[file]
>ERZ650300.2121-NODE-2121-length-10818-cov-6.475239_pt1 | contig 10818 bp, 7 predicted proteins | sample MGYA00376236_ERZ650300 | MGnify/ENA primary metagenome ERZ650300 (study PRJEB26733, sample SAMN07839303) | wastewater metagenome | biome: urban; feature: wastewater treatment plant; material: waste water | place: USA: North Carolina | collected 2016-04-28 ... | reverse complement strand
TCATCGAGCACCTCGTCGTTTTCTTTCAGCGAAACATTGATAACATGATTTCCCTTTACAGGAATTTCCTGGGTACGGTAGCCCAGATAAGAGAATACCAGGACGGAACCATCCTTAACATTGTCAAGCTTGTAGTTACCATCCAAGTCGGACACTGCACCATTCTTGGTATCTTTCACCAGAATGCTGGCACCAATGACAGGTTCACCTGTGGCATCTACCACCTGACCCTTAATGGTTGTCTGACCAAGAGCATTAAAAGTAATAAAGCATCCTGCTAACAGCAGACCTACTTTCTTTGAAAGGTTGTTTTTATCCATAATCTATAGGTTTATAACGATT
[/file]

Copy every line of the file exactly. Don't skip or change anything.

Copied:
>ERZ650300.2121-NODE-2121-length-10818-cov-6.475239_pt1 | contig 10818 bp, 7 predicted proteins | sample MGYA00376236_ERZ650300 | MGnify/ENA primary metagenome ERZ650300 (study PRJEB26733, sample SAMN07839303) | wastewater metagenome | biome: urban; feature: wastewater treatment plant; material: waste water | place: USA: North Carolina | collected 2016-04-28 ... | reverse complement strand
TCATCGAGCACCTCGTCGTTTTCTTTCAGCGAAACATTGATAACATGATTTCCCTTTACAGGAATTTCCTGGGTACGGTAGCCCAGATAAGAGAATACCAGGACGGAACCATCCTTAACATTGTCAAGCTTGTAGTTACCATCCAAGTCGGACACTGCACCATTCTTGGTATCTTTCACCAGAATGCTGGCACCAATGACAGGTTCACCTGTGGCATCTACCACCTGACCCTTAATGGTTGTCTGACCAAGAGCATTAAAAGTAATAAAGCATCCTGCTAACAGCAGACCTACTTTCTTTGAAAGGTTGTTTTTATCCATAATCTATAGGTTTATAACGATT